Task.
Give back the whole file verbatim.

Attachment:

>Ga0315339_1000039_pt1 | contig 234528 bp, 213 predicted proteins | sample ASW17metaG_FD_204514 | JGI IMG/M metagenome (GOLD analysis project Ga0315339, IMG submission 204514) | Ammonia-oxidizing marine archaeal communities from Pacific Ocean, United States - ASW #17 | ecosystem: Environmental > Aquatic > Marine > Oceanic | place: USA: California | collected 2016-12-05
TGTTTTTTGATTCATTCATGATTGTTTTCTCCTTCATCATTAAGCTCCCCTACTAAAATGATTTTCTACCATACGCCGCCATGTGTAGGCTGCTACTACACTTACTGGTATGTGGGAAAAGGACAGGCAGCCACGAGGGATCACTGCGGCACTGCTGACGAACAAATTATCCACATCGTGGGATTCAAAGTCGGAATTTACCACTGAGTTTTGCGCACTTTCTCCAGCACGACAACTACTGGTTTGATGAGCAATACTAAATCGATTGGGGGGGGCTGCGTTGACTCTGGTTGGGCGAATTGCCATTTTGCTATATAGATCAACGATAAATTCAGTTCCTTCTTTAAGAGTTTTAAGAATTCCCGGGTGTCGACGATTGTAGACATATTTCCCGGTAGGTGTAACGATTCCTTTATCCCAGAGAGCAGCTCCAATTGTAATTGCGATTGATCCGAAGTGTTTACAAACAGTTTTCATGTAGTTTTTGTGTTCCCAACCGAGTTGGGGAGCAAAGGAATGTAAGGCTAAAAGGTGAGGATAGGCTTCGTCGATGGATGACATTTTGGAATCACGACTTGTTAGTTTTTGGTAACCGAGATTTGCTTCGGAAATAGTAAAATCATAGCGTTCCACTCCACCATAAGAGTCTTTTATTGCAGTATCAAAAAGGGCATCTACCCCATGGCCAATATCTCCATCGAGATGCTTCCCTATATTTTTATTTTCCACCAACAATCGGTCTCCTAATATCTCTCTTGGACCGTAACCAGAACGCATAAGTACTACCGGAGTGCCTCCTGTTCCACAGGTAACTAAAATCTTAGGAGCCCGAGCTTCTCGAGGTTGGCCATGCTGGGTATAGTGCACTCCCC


>Ga0315339_1000039_pt1 | contig 234528 bp, 213 predicted proteins | sample ASW17metaG_FD_204514 | JGI IMG/M metagenome (GOLD analysis project Ga0315339, IMG submission 204514) | Ammonia-oxidizing marine archaeal communities from Pacific Ocean, United States - ASW #17 | ecosystem: Environmental > Aquatic > Marine > Oceanic | place: USA: California | collected 2016-12-05
TGTTTTTTGATTCATTCATGATTGTTTTCTCCTTCATCATTAAGCTCCCCTACTAAAATGATTTTCTACCATACGCCGCCATGTGTAGGCTGCTACTACACTTACTGGTATGTGGGAAAAGGACAGGCAGCCACGAGGGATCACTGCGGCACTGCTGACGAACAAATTATCCACATCGTGGGATTCAAAGTCGGAATTTACCACTGAGTTTTGCGCACTTTCTCCAGCACGACAACTACTGGTTTGATGAGCAATACTAAATCGATTGGGGGGGGCTGCGTTGACTCTGGTTGGGCGAATTGCCATTTTGCTATATAGATCAACGATAAATTCAGTTCCTTCTTTAAGAGTTTTAAGAATTCCCGGGTGTCGACGATTGTAGACATATTTCCCGGTAGGTGTAACGATTCCTTTATCCCAGAGAGCAGCTCCAATTGTAATTGCGATTGATCCGAAGTGTTTACAAACAGTTTTCATGTAGTTTTTGTGTTCCCAACCGAGTTGGGGAGCAAAGGAATGTAAGGCTAAAAGGTGAGGATAGGCTTCGTCGATGGATGACATTTTGGAATCACGACTTGTTAGTTTTTGGTAACCGAGATTTGCTTCGGAAATAGTAAAATCATAGCGTTCCACTCCACCATAAGAGTCTTTTATTGCAGTATCAAAAAGGGCATCTACCCCATGGCCAATATCTCCATCGAGATGCTTCCCTATATTTTTATTTTCCACCAACAATCGGTCTCCTAATATCTCTCTTGGACCGTAACCAGAACGCATAAGTACTACCGGAGTGCCTCCTGTTCCACAGGTAACTAAAATCTTAGGAGCCCGAGCTTCTCGAGGTTGGCCATGCTGGGTATAGTGCACTCCCC